Having just completed its first ‘Solar Roof’ tile system installations in the US, Tesla said in reporting second quarter 2017 financial results that production of the roofing tiles would not enter mass production at its Gigafactory 2 in Buffalo, New York until the end of 2017.

Currently, small-scale production of the tiles is being undertaken at the former SolarCity pilot production line in Fremont, Silicon Valley. 

Manufacturing partner, Panasonic was previously expected to start production of its conventional high-efficiency HIT (Heterojunction with Intrinsic Thin layer) solar cells at Gigafactory 2 in the summer of 2017, to supply Tesla’s tile product and conventional solar panels for the former SolarCity business. 

PV Tech had previously highlighted back in January 2017 that a manufacturing deal between Tesla and Panasonic for solar cells and a US$256 million capital investment by Panasonic at Gigafactory 2 stated production would start around mid-2017.

A statement at the time said the following: “Tesla and Panasonic have finalized an agreement this week to begin the manufacturing of photovoltaic (PV) cells and modules at the Buffalo, NY factory. These high-efficiency PV cells and modules will be used to produce solar panels in the non-solar roof products. When production of the solar roof begins, Tesla will also incorporate Panasonic’s cells into the many kinds of solar glass tile roofs that Tesla will be manufacturing. All of these solar products will work seamlessly with Tesla’s energy storage products, Powerwall and Powerpack. Production of the first PV modules will begin in summer 2017, and will ramp to 1 Gigawatt of module production by 2019.”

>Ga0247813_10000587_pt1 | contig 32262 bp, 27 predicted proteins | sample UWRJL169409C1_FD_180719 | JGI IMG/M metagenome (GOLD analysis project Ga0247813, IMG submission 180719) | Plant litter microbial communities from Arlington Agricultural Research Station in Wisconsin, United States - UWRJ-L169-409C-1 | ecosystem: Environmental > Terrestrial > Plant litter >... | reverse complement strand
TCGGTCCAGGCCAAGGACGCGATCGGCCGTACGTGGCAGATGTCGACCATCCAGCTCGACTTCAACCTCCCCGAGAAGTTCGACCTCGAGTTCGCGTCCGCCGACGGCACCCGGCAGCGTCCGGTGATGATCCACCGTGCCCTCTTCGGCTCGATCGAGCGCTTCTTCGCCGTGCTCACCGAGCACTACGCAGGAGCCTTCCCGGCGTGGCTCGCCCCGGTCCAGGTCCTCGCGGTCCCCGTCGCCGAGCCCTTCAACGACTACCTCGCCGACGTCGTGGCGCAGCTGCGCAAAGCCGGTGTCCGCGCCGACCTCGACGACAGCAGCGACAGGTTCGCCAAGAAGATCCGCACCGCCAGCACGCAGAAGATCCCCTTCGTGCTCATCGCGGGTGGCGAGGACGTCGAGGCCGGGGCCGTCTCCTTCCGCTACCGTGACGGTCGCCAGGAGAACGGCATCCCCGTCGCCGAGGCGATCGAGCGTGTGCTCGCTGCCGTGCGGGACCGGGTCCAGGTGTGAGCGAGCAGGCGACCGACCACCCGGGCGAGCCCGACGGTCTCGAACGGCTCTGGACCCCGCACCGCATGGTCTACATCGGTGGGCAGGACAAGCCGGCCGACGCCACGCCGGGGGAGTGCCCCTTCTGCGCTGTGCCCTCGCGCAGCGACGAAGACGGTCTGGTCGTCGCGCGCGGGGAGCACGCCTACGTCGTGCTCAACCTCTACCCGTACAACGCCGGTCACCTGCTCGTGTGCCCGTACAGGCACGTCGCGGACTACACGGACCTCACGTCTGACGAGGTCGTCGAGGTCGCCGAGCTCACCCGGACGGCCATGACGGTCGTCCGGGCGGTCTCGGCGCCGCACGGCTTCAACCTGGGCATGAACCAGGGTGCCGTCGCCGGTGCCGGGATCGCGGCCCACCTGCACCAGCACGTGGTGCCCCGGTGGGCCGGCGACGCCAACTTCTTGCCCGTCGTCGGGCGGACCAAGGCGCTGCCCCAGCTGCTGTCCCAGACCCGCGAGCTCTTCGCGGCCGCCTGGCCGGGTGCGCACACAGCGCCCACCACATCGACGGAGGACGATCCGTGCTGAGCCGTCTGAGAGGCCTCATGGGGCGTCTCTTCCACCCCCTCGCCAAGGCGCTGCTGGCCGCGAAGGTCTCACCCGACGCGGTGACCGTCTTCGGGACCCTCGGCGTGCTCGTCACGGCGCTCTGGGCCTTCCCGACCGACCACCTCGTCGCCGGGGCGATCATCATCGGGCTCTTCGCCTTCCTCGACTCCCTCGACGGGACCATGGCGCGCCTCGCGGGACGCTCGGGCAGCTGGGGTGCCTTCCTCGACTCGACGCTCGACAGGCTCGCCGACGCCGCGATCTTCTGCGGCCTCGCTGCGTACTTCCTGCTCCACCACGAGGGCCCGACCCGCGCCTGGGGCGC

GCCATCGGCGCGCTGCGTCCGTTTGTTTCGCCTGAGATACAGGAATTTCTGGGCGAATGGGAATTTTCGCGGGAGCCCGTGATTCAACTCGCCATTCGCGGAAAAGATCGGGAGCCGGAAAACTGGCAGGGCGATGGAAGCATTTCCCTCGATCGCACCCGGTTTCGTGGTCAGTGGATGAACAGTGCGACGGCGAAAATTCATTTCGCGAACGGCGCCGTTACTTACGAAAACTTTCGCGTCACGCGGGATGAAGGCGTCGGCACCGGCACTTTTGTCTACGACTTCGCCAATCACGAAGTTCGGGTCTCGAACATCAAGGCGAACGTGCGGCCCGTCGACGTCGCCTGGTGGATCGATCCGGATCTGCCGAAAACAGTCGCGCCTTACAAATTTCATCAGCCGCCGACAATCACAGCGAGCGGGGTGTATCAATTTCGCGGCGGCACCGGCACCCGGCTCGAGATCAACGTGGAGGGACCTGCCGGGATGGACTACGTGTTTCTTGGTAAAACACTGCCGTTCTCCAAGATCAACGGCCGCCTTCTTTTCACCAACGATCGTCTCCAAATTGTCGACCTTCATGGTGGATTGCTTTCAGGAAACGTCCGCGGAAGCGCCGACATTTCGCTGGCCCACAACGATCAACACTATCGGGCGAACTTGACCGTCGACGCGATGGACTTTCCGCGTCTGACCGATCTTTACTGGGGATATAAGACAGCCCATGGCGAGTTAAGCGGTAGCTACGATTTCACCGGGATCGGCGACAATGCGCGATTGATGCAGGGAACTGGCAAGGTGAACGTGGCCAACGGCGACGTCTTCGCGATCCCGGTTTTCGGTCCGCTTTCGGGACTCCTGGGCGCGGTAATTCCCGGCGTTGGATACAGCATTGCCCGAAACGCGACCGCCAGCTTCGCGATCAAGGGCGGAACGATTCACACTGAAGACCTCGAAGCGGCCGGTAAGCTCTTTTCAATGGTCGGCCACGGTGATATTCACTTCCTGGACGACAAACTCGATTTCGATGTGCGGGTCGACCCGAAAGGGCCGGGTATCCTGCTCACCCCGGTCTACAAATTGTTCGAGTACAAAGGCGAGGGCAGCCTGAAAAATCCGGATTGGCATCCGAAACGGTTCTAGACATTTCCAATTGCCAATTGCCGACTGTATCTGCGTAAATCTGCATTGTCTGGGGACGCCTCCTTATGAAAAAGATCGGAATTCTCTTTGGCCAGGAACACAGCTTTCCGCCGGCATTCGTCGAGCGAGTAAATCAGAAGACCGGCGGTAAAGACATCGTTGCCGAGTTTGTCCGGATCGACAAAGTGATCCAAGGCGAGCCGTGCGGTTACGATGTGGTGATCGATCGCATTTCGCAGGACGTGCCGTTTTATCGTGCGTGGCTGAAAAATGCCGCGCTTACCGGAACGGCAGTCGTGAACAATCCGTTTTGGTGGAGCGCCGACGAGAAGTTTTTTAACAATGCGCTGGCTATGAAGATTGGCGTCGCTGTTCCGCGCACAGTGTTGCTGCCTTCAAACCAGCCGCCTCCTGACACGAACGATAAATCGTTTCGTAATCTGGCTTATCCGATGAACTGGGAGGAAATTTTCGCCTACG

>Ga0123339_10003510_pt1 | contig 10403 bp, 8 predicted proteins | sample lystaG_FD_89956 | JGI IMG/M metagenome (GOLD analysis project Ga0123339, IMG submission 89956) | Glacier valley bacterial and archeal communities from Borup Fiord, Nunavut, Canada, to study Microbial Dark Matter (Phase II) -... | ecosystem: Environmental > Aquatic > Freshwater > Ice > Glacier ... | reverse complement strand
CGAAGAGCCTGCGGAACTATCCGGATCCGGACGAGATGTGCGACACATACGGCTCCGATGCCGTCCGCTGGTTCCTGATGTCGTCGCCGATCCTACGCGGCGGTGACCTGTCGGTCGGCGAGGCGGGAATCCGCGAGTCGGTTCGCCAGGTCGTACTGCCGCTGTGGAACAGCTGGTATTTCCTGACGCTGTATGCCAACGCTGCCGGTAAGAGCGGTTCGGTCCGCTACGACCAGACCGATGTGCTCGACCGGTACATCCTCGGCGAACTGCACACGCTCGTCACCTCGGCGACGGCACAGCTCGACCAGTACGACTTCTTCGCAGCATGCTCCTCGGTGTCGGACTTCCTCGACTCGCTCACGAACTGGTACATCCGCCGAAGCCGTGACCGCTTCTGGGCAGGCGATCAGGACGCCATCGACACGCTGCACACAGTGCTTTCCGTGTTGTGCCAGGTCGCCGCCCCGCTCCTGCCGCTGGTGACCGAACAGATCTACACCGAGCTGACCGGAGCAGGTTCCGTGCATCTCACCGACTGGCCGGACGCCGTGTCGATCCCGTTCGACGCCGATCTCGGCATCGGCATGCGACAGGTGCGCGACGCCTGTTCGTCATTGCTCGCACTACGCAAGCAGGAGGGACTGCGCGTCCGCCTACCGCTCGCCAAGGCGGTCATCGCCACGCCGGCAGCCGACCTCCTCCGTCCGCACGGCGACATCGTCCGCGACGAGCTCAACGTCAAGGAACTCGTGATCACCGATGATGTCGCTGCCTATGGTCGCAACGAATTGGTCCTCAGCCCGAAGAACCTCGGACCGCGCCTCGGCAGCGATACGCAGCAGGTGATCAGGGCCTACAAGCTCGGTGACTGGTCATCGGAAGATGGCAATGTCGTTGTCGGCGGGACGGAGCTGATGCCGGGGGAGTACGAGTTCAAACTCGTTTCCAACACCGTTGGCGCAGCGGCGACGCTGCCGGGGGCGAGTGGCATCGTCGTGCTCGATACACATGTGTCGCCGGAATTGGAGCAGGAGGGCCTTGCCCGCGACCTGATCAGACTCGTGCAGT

In a letter to investors covering Tesla’s second quarter results, the company touted that its solar roofing system had started to be installed but provided two pictures of the same residential home that were taken from different angles. Early systems were said to be for employee’s of the company.

Rooftop solar deployments

Tesla said that it deployed 176MW of solar energy generation systems in the US in the second quarter of 2017, compared to 150MW in the previous quarter. 

However, Tesla noted that due to its decision to stop offering solar systems via direct sales channels, previously used by SolarCity and instead focusing sales through Tesla stores and online channels, residential solar deployment would be lower in the third quarter of 2017. The company noted that solar deployments would increase in the fourth quarter. 

The outright purchase of residential solar systems rather than via the lease model were said to have accounted for 37% of deployments in the second quarter, up from 31% in the previous quarter. Tesla only noted that outright purchases had only accounted for 6% of deployments in the prior year period. 

Following the trend set by SolarCity, Tesla monetized a portfolio of previously deployed solar leases by selling an equity interest for proceeds totalling US$313 million in the quarter.

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